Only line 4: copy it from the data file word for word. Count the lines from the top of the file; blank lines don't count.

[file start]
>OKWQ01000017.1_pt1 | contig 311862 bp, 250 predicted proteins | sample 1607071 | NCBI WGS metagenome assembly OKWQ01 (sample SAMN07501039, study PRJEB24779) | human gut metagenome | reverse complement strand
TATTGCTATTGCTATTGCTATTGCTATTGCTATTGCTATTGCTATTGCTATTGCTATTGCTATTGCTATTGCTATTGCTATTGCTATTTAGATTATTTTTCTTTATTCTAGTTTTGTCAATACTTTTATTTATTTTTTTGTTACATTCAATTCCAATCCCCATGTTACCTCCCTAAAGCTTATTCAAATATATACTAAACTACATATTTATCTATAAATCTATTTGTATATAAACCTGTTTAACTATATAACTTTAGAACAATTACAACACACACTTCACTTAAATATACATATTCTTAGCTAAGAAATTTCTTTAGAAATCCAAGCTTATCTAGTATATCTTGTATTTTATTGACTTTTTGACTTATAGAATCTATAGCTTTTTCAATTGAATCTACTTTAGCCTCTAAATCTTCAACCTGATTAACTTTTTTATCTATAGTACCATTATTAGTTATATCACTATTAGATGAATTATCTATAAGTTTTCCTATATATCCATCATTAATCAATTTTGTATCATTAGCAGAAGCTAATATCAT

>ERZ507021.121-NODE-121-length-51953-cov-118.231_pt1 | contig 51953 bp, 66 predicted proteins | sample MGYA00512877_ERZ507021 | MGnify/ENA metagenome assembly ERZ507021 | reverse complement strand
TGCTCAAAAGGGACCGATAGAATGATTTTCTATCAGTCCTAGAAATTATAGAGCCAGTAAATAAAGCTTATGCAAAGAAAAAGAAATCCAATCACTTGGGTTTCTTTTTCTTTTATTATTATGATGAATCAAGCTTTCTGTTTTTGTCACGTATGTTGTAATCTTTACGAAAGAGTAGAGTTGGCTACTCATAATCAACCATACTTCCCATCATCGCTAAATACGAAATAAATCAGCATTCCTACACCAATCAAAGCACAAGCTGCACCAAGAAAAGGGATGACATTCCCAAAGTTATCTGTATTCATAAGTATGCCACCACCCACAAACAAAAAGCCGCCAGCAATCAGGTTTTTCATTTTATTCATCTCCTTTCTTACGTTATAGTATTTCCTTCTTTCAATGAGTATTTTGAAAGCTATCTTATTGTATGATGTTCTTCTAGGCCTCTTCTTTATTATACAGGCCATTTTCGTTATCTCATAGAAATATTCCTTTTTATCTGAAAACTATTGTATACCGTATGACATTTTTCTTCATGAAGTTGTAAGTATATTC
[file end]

TGCTCAAAAGGGACCGATAGAATGATTTTCTATCAGTCCTAGAAATTATAGAGCCAGTAAATAAAGCTTATGCAAAGAAAAAGAAATCCAATCACTTGGGTTTCTTTTTCTTTTATTATTATGATGAATCAAGCTTTCTGTTTTTGTCACGTATGTTGTAATCTTTACGAAAGAGTAGAGTTGGCTACTCATAATCAACCATACTTCCCATCATCGCTAAATACGAAATAAATCAGCATTCCTACACCAATCAAAGCACAAGCTGCACCAAGAAAAGGGATGACATTCCCAAAGTTATCTGTATTCATAAGTATGCCACCACCCACAAACAAAAAGCCGCCAGCAATCAGGTTTTTCATTTTATTCATCTCCTTTCTTACGTTATAGTATTTCCTTCTTTCAATGAGTATTTTGAAAGCTATCTTATTGTATGATGTTCTTCTAGGCCTCTTCTTTATTATACAGGCCATTTTCGTTATCTCATAGAAATATTCCTTTTTATCTGAAAACTATTGTATACCGTATGACATTTTTCTTCATGAAGTTGTAAGTATATTC